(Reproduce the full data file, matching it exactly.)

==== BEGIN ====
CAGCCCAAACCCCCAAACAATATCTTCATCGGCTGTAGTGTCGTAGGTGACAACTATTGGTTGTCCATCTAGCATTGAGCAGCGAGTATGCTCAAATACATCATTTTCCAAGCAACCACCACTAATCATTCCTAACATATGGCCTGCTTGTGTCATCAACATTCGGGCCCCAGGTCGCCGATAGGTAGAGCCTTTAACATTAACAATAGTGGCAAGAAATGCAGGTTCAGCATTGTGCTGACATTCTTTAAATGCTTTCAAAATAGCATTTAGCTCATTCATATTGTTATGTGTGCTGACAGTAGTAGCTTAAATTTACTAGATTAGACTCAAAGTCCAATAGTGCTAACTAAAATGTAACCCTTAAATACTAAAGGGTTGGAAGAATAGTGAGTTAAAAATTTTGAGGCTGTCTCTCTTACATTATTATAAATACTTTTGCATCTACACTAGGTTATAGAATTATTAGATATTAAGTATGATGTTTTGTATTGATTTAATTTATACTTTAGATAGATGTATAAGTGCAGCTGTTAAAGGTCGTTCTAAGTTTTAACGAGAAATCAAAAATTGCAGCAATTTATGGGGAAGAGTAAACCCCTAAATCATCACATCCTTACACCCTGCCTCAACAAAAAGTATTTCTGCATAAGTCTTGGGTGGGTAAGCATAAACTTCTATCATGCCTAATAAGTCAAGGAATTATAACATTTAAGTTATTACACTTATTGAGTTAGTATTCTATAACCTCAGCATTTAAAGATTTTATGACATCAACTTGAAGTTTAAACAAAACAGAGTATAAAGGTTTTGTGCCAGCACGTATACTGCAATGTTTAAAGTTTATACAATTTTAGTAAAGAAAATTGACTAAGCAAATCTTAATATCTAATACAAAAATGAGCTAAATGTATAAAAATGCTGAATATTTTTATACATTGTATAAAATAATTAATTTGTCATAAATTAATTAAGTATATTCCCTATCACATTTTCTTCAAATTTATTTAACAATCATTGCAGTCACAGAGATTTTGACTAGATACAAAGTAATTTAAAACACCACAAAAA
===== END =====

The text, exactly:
CAGCCCAAACCCCCAAACAATATCTTCATCGGCTGTAGTGTCGTAGGTGACAACTATTGGTTGTCCATCTAGCATTGAGCAGCGAGTATGCTCAAATACATCATTTTCCAAGCAACCACCACTAATCATTCCTAACATATGGCCTGCTTGTGTCATCAACATTCGGGCCCCAGGTCGCCGATAGGTAGAGCCTTTAACATTAACAATAGTGGCAAGAAATGCAGGTTCAGCATTGTGCTGACATTCTTTAAATGCTTTCAAAATAGCATTTAGCTCATTCATATTGTTATGTGTGCTGACAGTAGTAGCTTAAATTTACTAGATTAGACTCAAAGTCCAATAGTGCTAACTAAAATGTAACCCTTAAATACTAAAGGGTTGGAAGAATAGTGAGTTAAAAATTTTGAGGCTGTCTCTCTTACATTATTATAAATACTTTTGCATCTACACTAGGTTATAGAATTATTAGATATTAAGTATGATGTTTTGTATTGATTTAATTTATACTTTAGATAGATGTATAAGTGCAGCTGTTAAAGGTCGTTCTAAGTTTTAACGAGAAATCAAAAATTGCAGCAATTTATGGGGAAGAGTAAACCCCTAAATCATCACATCCTTACACCCTGCCTCAACAAAAAGTATTTCTGCATAAGTCTTGGGTGGGTAAGCATAAACTTCTATCATGCCTAATAAGTCAAGGAATTATAACATTTAAGTTATTACACTTATTGAGTTAGTATTCTATAACCTCAGCATTTAAAGATTTTATGACATCAACTTGAAGTTTAAACAAAACAGAGTATAAAGGTTTTGTGCCAGCACGTATACTGCAATGTTTAAAGTTTATACAATTTTAGTAAAGAAAATTGACTAAGCAAATCTTAATATCTAATACAAAAATGAGCTAAATGTATAAAAATGCTGAATATTTTTATACATTGTATAAAATAATTAATTTGTCATAAATTAATTAAGTATATTCCCTATCACATTTTCTTCAAATTTATTTAACAATCATTGCAGTCACAGAGATTTTGACTAGATACAAAGTAATTTAAAACACCACAAAAA